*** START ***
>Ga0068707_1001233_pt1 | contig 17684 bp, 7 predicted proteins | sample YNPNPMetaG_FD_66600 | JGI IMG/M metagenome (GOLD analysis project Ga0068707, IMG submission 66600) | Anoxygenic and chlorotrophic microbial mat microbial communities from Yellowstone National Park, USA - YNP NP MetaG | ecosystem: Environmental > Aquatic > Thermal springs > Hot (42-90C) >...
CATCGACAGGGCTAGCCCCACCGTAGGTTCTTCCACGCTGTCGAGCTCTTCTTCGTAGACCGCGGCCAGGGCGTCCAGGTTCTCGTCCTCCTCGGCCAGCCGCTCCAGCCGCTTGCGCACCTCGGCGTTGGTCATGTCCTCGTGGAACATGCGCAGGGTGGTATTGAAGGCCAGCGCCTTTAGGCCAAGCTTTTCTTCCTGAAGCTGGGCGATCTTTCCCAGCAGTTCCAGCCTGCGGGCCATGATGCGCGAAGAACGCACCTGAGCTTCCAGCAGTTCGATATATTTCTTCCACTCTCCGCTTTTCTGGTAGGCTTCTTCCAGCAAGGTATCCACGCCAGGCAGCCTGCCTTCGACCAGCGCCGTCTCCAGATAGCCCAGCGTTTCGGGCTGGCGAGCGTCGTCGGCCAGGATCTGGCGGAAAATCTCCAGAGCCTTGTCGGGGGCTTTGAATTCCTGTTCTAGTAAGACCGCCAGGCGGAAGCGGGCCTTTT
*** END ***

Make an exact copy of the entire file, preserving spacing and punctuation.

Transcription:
>Ga0068707_1001233_pt1 | contig 17684 bp, 7 predicted proteins | sample YNPNPMetaG_FD_66600 | JGI IMG/M metagenome (GOLD analysis project Ga0068707, IMG submission 66600) | Anoxygenic and chlorotrophic microbial mat microbial communities from Yellowstone National Park, USA - YNP NP MetaG | ecosystem: Environmental > Aquatic > Thermal springs > Hot (42-90C) >...
CATCGACAGGGCTAGCCCCACCGTAGGTTCTTCCACGCTGTCGAGCTCTTCTTCGTAGACCGCGGCCAGGGCGTCCAGGTTCTCGTCCTCCTCGGCCAGCCGCTCCAGCCGCTTGCGCACCTCGGCGTTGGTCATGTCCTCGTGGAACATGCGCAGGGTGGTATTGAAGGCCAGCGCCTTTAGGCCAAGCTTTTCTTCCTGAAGCTGGGCGATCTTTCCCAGCAGTTCCAGCCTGCGGGCCATGATGCGCGAAGAACGCACCTGAGCTTCCAGCAGTTCGATATATTTCTTCCACTCTCCGCTTTTCTGGTAGGCTTCTTCCAGCAAGGTATCCACGCCAGGCAGCCTGCCTTCGACCAGCGCCGTCTCCAGATAGCCCAGCGTTTCGGGCTGGCGAGCGTCGTCGGCCAGGATCTGGCGGAAAATCTCCAGAGCCTTGTCGGGGGCTTTGAATTCCTGTTCTAGTAAGACCGCCAGGCGGAAGCGGGCCTTTT